Billings Clinic

Riverstone Health

Montana doesn't have enough doctors. The Montana Department of Public Health and Human Services reports that all but one of the state’s counties are underserved by health care professionals.

The state is working to fill the void.

Jackie Yamanaka

The Bullock Administration awarded $372,000 to nine community organizations, health care providers, and schools to fund suicide prevention efforts. The money will be used to expand existing programs or to launch new evidence-based efforts.

Jackie Yamanaka

One of the first graduates of the internal medicine residency program at Billings Clinic will join a practice in Sheridan, Wyoming this fall.

The residency program was created to increase the number of primary care physicians to serve patients who live in rural areas.  The program was designed to train internists to care for complex medically ill patients in a rural environment, this includes working in a rural community. Each resident spends one month working at Central Montana Medical Center in Lewistown, Mont., and one month at Sheridan Memorial Hospital in Sheridan, Wyo.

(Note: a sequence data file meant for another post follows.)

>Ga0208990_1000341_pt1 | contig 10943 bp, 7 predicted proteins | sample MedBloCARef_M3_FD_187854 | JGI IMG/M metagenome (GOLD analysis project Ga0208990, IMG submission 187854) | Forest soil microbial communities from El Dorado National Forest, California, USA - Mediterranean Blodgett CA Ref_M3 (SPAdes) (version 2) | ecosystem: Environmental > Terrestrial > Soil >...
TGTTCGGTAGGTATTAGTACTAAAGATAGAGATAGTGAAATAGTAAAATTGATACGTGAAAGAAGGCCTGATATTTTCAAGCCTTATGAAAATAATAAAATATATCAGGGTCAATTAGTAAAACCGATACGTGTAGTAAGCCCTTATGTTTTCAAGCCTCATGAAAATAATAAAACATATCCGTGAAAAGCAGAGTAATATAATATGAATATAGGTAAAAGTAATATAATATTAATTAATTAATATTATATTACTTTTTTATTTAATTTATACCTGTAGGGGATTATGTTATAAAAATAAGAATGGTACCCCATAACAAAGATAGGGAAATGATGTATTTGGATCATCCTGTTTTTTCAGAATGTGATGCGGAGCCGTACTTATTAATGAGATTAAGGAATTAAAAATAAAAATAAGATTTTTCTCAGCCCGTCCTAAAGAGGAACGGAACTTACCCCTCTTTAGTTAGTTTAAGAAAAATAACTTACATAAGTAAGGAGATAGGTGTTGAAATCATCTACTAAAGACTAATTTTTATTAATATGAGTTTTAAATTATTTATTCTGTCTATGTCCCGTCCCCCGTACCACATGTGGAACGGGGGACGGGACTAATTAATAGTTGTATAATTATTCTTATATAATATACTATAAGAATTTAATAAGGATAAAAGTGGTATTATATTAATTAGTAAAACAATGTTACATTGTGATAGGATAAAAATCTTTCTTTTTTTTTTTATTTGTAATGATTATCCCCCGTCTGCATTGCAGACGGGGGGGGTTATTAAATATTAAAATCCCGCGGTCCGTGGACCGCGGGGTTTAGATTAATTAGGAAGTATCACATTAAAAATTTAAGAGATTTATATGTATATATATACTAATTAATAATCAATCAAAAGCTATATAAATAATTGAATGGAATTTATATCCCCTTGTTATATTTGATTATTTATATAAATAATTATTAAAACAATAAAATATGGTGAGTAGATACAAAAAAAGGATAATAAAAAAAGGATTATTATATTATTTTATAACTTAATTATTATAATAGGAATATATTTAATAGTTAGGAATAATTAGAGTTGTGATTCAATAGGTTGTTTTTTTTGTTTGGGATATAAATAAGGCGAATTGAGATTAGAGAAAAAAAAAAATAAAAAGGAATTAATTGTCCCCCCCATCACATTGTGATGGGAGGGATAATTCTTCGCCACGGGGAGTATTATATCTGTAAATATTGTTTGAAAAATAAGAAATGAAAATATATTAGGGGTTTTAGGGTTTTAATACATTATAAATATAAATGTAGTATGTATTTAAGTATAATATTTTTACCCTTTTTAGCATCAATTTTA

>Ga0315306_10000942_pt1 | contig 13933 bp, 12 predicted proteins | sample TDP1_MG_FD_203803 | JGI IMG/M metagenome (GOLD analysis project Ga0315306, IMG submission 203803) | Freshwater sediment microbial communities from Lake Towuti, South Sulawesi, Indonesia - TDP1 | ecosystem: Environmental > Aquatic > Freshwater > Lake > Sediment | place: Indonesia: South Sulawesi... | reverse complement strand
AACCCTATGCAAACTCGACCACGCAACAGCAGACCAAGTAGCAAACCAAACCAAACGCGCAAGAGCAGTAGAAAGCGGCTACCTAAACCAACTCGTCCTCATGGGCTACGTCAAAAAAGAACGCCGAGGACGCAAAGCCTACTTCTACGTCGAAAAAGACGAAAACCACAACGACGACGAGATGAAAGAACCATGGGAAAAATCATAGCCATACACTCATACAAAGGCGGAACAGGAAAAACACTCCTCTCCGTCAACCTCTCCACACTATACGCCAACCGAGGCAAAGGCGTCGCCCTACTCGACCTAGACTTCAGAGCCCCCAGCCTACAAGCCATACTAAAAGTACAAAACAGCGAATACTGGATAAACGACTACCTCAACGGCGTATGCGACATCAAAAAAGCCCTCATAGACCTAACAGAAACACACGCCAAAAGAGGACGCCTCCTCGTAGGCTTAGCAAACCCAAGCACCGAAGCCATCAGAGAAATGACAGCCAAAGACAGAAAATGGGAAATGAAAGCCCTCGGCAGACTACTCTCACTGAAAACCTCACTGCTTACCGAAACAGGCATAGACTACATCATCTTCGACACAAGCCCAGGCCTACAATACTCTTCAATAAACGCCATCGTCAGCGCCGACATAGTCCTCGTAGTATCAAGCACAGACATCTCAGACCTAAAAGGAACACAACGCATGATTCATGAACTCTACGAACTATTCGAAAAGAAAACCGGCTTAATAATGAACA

New Rehab Hospital To Open In Billings

Jun 29, 2017
Jackie Yamanaka

Patients who are recovering from ailments like a stroke, spinal cord injury, or traumatic brain injury will soon be able to continue their rehabilitation care closer to home.  Three health care entities announced yesterday they’re partnering to build and operate a rehabilitation hospital in Billings.

Jackie Yamanaka

Billings Clinic launched a pilot project to help rural primary care providers deliver mental or behavioral health care to their patients.

“Montana is at the epicenter of a mental health crisis,” says Dr. Eric Arzubi, chair of the Psychiatry Department at Billings Clinic.

He says there aren’t enough psychiatrists, so it falls upon primary care providers in rural areas to help their patients who are struggling with mental and behavioral health issues.

Jackie Yamanaka

 Governor Steve Bullock projects Montana taxpayers could save about $25 million dollars because of the way it manages medical costs for its state employees.

Under the old system, providers could charge the state of Montana’s health plan different amounts for the same service. Under a new transparent pricing model Allegiance, the state’s third party administrator, is contracting with facilities. Allegiance is using Medicare as a national point of reference for costs. It then pays hospitals a multiple above that.